Foxes are not dangerous and do not attack humans, except when they are rabid, which is very rare, or when they are captured and handled. Even then, a fox’s natural tendency is to flee rather than fight.
A typical adult cat is almost the same size as a fox and has a well-deserved reputation for self-defense, so foxes are generally uninterested in taking on cats. Kittens and very small (less than five pounds) adult cats, however, could be prey for a fox. The best way to avoid encounters between foxes and cats is to keep your cats indoors—a practice that will keep your cats safe from other hazards like disease and fights, to mention only a few.
Most dogs are not at risk from an attack by a fox unless they have threatened their young, but they still should not be left outside unattended for a host of safety reasons, including harsh weather, harassment and dog-napping. Depending on where you live, very small dogs are vulnerable to harm from a plethora of predators, including foxes, so they should be monitored when outside.
Foxes may prey on small pets like rabbits, guinea pigs or chickens, so such pets should be kept indoors or housed in sturdy structures. (Pets such as rabbits and guinea pigs should also be kept indoors for their health and safety, especially at night.) Poultry should be protected by a sturdy coop and run built to withstand any break-in efforts by foxes, raccoons or dogs.
It’s normal for foxes to be out and about during the day, so that alone isn’t cause for concern. Foxes prey on squirrels, birds, chipmunks and other animals that are only active by day, so they may simply be looking for a meal. Before calling to report a fox or to ask for assistance, take time to observe the fox's behavior and look for these signs:
- Partial paralysis or the inability to use their limbs well.
- Circling or staggering as if drunk.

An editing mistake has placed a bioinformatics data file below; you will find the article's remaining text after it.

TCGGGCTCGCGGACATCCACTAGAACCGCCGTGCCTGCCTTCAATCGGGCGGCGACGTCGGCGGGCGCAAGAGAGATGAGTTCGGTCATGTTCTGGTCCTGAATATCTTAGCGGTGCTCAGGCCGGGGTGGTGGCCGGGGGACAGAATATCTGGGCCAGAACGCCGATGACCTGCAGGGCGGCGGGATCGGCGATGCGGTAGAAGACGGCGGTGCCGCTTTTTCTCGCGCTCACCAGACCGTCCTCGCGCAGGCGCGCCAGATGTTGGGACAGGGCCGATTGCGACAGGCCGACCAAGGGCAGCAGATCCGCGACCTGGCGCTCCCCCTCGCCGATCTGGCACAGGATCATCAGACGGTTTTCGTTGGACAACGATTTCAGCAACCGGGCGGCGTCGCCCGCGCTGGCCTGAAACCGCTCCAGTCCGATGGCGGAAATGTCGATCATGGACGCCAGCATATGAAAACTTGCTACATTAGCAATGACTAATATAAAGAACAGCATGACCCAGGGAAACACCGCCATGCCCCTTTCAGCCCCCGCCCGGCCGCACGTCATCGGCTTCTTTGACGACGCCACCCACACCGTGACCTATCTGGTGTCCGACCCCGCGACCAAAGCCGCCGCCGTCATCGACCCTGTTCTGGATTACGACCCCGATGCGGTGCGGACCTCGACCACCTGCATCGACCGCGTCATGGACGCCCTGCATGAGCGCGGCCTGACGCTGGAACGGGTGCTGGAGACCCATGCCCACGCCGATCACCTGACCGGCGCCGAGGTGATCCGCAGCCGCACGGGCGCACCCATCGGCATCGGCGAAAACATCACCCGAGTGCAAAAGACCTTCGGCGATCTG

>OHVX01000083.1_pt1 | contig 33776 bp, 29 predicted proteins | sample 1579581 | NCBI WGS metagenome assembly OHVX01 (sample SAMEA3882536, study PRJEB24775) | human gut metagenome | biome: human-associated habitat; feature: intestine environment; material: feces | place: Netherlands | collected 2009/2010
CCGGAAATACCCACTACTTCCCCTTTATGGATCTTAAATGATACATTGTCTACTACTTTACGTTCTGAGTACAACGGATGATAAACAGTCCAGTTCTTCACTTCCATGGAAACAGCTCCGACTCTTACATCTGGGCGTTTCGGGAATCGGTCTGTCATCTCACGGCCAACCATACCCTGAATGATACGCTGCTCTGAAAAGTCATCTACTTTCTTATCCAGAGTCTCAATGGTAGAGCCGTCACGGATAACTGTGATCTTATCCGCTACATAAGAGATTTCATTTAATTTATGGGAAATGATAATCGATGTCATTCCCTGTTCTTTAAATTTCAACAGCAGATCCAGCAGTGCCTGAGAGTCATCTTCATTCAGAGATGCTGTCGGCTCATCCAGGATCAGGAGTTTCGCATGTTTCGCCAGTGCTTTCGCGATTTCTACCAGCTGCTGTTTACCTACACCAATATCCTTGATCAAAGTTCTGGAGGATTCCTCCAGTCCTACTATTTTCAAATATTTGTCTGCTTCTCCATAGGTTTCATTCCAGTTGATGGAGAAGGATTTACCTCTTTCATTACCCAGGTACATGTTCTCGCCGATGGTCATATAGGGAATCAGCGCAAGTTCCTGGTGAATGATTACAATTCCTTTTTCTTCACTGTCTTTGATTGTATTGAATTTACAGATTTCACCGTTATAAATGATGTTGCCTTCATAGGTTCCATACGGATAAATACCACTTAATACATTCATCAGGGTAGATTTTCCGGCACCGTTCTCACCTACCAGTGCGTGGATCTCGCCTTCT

- Acting aggressively for no reason.
- Acting unnaturally tame.
If you observe these signs, do not approach the fox—remember exposure to rabies is primarily through bites or saliva. Contact your local animal control agency, police department or health department if you see a fox showing the signs of rabies.
Foxes do sometimes succumb to rabies, but the good news is that the fox strain of the disease has rarely, if ever, been transmitted to a human in the U.S. and post-exposure treatment is 100% effective if promptly administered. Rabies is transmitted through direct contact with an infected animal, such as a bite or scratch. Having your pets vaccinated against rabies is the most important thing you can do to protect them, yourself and others against rabies. Of 23 rabies-related deaths reported to the CDC between 2009 and 2018, none of the rabies exposures were attributed to foxes and eight were attributed to dogs.
Mange is an extremely debilitating affliction caused by microscopic parasites called Sarcoptes scabiei mites that result in either patchy or entire hair loss. The disease causes intense irritation of the skin to the point where foxes have been known to chew their own tails off trying to relieve the itching. At advanced stages, infected foxes are often seen wandering around during the daytime, seemingly unafraid.
A mange-stricken fox may be mistaken for a rabid one because of their sickly appearance and seeming lack of fear. Mange-afflicted animals try to maintain their body temperature seeking any warm places they can find. Death may arise from a wide variety of causes, including starvation and hypothermia.
Foxes need an intact winter coat to survive winter's weather extremes, yet the mites prefer skin with little hair. So as the condition worsens and more hair is lost, the mites will eventually take over the animal's whole body.
Mange is a treatable condition. If you see a fox that you suspect is infected, contact a local wildlife rehabilitator.
Immediately take any pet who is bitten by any wild animal to your veterinarian for an examination and an assessment of any need for vaccination. Contact your local animal control agency or public health department and follow applicable state laws or local ordinances for monitoring your pet at home or in a veterinary clinic.
Thoroughly wash the wound with soap and water and seek immediate medical attention. Prompt medical care will prevent a rabies infection. Be sure to report the bite to your local animal control agency, police department or health department.